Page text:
Texas Data Center Summit Preview: Hugh Miller Looking Forward to Learning about Managing Cloud Transitions & Discussing Tech Issues Unique to Texas
by Josh Anderson
DALLAS, TX — Hugh Miller currently runs a CIO and Broadband consulting company and is serving as the CIO for Visit San Antonio (VSA), San Antonio Museum of Art, and Eva Longoria’s non-profit organization Eva’s Heroes. Hugh is also helping a few startups in the San Antonio area with his leadership and technical skills and has been consulting for communication and broadband providers. Hugh served as the CIO & CTO for the City of San Antonio from 2004 through 2016 and was responsible for technology leadership, innovation, transformation, and technology support throughout San Antonio. Hugh has also been honored as a Computerworld Premier 100 IT Leader for 2008, IT Leader of the Year in 2013, and SA Business Journals 2015 Tech Titan as Top Tech Executive. Tomorrow, Hugh will be a featured speaker at CapRE’s Texas Data Center Summit in Dallas, TX. In anticipation of the event, we spoke with Hugh about his career, his perspective on the state of Texas, and his thoughts on the latest developments in the data center arena.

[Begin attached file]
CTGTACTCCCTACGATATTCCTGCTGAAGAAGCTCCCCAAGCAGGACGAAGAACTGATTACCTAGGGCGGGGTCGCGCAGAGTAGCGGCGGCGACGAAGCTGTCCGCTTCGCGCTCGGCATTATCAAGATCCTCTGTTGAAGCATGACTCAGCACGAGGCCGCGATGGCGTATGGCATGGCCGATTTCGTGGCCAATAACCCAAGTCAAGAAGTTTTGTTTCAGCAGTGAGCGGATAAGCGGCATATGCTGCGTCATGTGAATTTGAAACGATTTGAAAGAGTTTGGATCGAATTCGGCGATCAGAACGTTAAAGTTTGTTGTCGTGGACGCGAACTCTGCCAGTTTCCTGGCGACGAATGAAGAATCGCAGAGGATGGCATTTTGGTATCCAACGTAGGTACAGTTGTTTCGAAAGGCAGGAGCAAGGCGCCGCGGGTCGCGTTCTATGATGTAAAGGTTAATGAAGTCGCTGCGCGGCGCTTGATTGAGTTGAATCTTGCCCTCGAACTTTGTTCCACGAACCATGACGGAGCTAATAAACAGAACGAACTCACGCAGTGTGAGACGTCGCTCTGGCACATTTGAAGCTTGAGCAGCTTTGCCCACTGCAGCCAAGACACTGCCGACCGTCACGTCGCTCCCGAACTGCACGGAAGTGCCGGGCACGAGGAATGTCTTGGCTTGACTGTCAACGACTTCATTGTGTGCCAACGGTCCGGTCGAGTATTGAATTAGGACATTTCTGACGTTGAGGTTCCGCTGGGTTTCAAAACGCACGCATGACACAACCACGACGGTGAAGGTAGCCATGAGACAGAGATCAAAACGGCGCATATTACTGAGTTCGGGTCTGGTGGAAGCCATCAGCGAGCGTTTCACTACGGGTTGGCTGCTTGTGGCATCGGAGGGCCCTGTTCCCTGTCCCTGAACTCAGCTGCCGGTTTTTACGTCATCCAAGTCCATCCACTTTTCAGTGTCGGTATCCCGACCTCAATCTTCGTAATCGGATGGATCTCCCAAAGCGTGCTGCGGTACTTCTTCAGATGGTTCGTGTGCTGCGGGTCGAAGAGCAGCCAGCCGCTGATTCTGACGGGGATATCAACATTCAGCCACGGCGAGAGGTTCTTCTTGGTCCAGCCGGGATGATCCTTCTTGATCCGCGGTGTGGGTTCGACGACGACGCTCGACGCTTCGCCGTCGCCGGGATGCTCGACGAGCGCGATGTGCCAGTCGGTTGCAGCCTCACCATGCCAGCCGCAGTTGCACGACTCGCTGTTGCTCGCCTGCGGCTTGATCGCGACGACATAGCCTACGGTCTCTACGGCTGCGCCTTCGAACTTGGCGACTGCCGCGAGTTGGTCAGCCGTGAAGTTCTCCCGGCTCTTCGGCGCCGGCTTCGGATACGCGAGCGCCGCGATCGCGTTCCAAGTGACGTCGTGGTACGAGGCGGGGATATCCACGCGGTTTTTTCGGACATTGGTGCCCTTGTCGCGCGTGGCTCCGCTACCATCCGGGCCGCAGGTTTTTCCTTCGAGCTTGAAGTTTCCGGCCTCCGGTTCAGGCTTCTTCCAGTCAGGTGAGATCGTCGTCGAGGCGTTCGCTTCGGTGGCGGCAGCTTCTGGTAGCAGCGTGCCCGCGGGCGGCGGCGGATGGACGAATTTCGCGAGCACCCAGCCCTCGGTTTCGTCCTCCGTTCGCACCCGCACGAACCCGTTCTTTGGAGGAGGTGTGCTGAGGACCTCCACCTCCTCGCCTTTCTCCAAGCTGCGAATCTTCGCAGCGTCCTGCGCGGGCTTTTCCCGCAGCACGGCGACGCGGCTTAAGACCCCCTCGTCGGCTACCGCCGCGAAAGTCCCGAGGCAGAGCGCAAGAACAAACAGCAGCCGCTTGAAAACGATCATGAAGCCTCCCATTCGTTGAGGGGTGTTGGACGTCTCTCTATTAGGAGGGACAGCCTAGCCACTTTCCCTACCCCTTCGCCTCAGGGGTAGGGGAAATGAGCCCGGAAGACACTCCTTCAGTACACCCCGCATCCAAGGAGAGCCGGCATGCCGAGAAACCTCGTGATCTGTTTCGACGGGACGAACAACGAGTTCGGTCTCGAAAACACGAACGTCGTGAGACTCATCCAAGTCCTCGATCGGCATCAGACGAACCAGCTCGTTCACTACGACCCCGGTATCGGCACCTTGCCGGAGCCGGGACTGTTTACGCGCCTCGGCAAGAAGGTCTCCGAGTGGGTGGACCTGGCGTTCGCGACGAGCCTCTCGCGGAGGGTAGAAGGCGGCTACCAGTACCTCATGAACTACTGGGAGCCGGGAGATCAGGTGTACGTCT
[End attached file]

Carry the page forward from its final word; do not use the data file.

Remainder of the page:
CapRE: Thanks for chatting with us and thanks for speaking at our Texas Data Center Summit tomorrow. Please, share with our readers a bit about yourself.
Miller: Well, I’ve been in tech my whole life. I started writing software in 1981. I progressively worked that into the focus of my college education, and then in my career. I began to work in the tech industry in the early 90s. Somewhere around 2000, I spent some time at priceline.com where I was on the network team. We were building networks and data centers that were cutting edge at that time – optical networks to connect three data centers. That was in Connecticut. I then had a chance to revamp the IT at the San Antonio Water System. I spent two years there, rebuilding everything. During that window of time, the city, who technically own the energy and water utilities, came to me and asked if I would move over to them.
CapRE: Wow. Upward bound, eh?